Independence in a Communal Society: Day 39

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Returning after our holiday, we had not only our backpacks but boxes worth of books, school supplies, and ingredients for a week of comforting menu items. Fane gave us no hint as to when she would return to the village, and we were given permission to run her household to our liking, to cook and clean for ourselves. After being dependent on others for a month, we came back with something to prove to the village.

Making the Exotic Familiar

Ten days of tourist comfort reminded Garrett and me how much we yearned for the familiar: reasonably pure water, meals with lots of protein, comfort foods, and clothing that had even the slightest resemblance to clean. Instead of being reluctant to return to the adventure, we decided to find a new comfort with what Fiji provided; however, this also meant we took a turn for the debatably worse. Thankfully we didn't let the others closely witness the change, but we took it...there.

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We became 'Mericans. Throwing our backs into the job of tidying the house, we scrubbed nature raw, paving paradise...in the 'Merican way. Taking the pure produce of the Highlands and frying it into submission, we cooked with Fijian ingredients...in the 'Merican way. Positioning our laptops near our work stations, we performed household duties while bouncing around in shorts listening to Lil' Wayne embrace obscenity...just like the 'Merican way prescribes.

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Occasionally, we had a visiting mother come see what we were up to, curious as to why every piece of flatware spread across towels to dry in the hesitant breeze. The kids were ever-inquisitive, asking to play cards in our main room or shoot pool just to be in the presence of the beats. Most of the villagers found it surprising that we cared enough to scrub the walls and floors until the original colors were visible. It did seem a bit odd to make viciously clean what was nearly submerged in pure nature, but we were tired of being told not to do what seemed natural to us.

We wanted to feel comfortable, like ourselves, and because we had each other, we found an excuse to escape from the Fijian experience in our own American oasis.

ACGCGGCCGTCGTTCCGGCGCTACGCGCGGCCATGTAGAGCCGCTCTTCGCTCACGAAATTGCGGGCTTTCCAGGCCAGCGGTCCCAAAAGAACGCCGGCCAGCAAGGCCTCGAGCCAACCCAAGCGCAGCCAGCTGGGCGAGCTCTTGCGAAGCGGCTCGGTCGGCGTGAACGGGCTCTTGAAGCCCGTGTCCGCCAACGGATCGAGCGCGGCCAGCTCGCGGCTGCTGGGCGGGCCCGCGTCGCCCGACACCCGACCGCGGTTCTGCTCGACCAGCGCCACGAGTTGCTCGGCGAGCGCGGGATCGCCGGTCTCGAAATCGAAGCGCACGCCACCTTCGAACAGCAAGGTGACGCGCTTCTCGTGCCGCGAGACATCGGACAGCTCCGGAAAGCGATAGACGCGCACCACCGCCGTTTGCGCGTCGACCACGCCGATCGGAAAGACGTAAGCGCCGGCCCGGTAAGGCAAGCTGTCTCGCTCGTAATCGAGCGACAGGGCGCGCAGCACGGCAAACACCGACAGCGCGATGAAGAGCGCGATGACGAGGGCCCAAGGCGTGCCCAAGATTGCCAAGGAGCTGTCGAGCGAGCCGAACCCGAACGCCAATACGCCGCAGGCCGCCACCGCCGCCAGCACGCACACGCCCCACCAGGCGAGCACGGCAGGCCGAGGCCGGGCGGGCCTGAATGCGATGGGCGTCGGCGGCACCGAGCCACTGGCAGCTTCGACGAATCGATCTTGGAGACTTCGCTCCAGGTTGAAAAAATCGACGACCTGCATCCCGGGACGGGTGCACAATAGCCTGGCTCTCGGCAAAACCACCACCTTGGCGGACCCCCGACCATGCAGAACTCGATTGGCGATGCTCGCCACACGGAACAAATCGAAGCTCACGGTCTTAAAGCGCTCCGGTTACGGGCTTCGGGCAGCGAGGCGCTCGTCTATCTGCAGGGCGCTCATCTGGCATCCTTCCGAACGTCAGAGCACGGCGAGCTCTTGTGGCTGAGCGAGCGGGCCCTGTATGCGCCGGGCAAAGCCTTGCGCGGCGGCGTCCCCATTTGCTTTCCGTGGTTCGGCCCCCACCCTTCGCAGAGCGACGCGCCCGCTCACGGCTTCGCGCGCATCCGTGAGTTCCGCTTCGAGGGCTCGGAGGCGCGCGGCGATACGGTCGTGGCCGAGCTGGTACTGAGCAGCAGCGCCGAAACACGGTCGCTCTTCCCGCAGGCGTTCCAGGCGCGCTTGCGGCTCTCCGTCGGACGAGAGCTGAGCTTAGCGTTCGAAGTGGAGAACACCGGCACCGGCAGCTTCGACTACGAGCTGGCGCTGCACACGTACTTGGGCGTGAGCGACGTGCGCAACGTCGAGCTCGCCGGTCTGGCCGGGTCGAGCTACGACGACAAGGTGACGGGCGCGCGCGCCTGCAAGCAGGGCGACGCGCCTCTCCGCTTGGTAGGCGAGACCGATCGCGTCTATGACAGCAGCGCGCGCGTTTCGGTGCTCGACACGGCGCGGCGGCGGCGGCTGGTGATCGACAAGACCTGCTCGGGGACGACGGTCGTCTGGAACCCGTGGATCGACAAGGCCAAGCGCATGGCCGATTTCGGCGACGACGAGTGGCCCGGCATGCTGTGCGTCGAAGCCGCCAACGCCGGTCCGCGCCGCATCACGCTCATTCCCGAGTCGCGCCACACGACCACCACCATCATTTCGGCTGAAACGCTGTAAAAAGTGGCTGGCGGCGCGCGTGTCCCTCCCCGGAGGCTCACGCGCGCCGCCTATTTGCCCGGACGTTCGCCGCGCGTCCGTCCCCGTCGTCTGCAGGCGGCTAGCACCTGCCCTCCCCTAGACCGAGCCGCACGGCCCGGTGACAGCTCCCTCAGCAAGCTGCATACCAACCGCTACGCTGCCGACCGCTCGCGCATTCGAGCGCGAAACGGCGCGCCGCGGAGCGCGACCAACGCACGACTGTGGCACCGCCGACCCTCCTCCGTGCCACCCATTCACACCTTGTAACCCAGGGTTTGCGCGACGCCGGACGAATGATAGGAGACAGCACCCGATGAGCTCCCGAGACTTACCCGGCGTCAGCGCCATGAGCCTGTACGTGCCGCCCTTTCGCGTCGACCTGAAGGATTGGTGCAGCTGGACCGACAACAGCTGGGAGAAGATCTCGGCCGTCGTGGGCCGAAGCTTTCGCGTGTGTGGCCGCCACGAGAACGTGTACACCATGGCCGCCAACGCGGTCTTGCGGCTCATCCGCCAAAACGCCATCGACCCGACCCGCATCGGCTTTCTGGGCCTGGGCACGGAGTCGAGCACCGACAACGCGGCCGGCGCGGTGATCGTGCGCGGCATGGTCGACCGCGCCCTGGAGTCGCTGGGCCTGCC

Walking a Fragile Cultural Line

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In the mornings, we were summoned by the neighbor children to come have breakfasts of scones, crackers, and tea. Though the fluffy scones in coconut cream were our favorite, we often wanted to experience our own breakfast routine (and infuse secret peanut butter into the menu).

Careful to not be offensive, we often explained that we'd already begun preparations of our own breakfasts of beans or oatmeal, sure to express our gratitude for the offer. The mothers always seemed pensive but understanding of our independence - we hoped our wild excitement for Fijian jobs well done would be endearing to them - but we soon felt them pull away and leave us alone for good.

Coming from a culture that encourages independence, we had trouble understanding why they didn't find our domestic attempts flattering. We mimicked their cleaning patterns and adopted the motherly civilities, like acknowledging everyone by name as they strolled by the house. The 'Merican oasis soon withered and became something akin to a typical household, as my sulu returned and Garrett took up manly duties.

When someone asked for help or a tool, we supplied them with what they wanted. And we continued to eat one or so meals a day at another person's house, in order to be social and imply our continued need and appreciation for their hospitality. We still had a desire to be a part of the communal atmosphere.

However, after a couple days of exercising our domestic capabilities, it felt as though we couldn't win both battles of comfort and acceptance. Our attempts to be comfortable while still submerged in another world were not universally well-received.

The Bi-Weekly Seminars

Even if our Martha Stewart tendencies didn't merit praise, we still thought our new adult classes would give us brownie points. We appointed Wednesday and Saturday nights as class nights, careful to swerve around rugby practices, processionals, committee meetings, and days when people typically went to the city.

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That first Wednesday, we spread the word: Tonight is Q&A Night! We were teaching their children throughout those summer days, and yet most of the parents didn't really know why we were there or what topics we discussed. Additionally, people always seemed to have questions on health, hygiene, money management, and so on.

9pm came and went, and not one adult showed up, even after we confirmed the event with many of the main figureheads in the community. We sat in Fane's freshly cleaned common room, thumbing the little pieces of paper and freshly sharpened pencils we had prepared for the onslaught of questions and opinions. A couple friends stopped by to see what we were doing. "We're waiting for some of the adults to show for our Question and Answer session." The boys suggested we invite ourselves to a kava session, or we wouldn't be speaking to anyone that night.

The adults were busy with kava, as they were most nights. There was no special occasion, simply the occurrence of dusk. We became an afterthought, and though we knew no one meant offense by their absence, we couldn't help but take some. Sick of the grog and its apparently necessary presence at every social gathering, we were not about to speak over the din of a kava party about matters of health.

We went to bed defeated, hopeful for success next time, and comforted by a spoonful of peanut butter in a spotless room.